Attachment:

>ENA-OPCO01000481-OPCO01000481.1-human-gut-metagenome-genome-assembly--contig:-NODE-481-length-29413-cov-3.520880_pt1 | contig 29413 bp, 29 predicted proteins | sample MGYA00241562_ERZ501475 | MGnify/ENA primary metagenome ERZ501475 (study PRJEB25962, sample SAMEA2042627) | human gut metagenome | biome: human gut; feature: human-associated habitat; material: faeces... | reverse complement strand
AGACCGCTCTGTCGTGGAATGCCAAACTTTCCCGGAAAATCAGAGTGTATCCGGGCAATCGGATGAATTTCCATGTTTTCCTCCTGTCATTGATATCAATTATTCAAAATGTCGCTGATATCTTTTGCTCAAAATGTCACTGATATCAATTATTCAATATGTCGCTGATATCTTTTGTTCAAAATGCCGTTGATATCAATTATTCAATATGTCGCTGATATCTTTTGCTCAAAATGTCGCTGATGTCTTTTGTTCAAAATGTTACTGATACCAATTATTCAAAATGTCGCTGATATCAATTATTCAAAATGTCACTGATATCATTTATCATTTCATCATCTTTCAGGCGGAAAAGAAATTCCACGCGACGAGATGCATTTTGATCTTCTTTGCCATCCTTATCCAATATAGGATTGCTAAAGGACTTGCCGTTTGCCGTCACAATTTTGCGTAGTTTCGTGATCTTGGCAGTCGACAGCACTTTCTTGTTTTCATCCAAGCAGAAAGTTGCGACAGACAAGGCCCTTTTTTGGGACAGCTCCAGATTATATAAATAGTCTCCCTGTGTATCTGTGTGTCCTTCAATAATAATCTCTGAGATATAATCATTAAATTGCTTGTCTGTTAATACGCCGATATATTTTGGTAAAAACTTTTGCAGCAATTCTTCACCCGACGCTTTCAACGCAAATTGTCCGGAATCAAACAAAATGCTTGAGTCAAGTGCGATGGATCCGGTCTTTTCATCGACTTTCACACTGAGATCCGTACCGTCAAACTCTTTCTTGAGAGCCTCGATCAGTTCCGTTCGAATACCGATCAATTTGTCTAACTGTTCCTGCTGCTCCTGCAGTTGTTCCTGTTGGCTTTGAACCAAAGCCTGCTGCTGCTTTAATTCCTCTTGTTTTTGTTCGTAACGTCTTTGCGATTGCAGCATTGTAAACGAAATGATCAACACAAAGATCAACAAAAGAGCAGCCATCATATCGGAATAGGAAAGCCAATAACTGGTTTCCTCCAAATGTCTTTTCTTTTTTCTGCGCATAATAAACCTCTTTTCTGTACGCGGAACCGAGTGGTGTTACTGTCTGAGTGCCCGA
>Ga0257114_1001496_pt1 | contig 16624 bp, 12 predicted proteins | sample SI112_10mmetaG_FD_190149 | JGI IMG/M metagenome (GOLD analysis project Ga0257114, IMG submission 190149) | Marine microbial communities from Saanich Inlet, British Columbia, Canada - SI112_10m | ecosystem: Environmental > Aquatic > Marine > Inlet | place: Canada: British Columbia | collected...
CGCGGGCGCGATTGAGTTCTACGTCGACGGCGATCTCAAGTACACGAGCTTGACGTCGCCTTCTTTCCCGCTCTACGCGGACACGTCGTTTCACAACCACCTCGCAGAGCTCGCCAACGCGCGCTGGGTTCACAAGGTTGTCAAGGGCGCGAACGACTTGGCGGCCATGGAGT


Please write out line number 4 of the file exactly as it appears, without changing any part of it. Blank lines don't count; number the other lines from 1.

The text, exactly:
CGCGGGCGCGATTGAGTTCTACGTCGACGGCGATCTCAAGTACACGAGCTTGACGTCGCCTTCTTTCCCGCTCTACGCGGACACGTCGTTTCACAACCACCTCGCAGAGCTCGCCAACGCGCGCTGGGTTCACAAGGTTGTCAAGGGCGCGAACGACTTGGCGGCCATGGAGT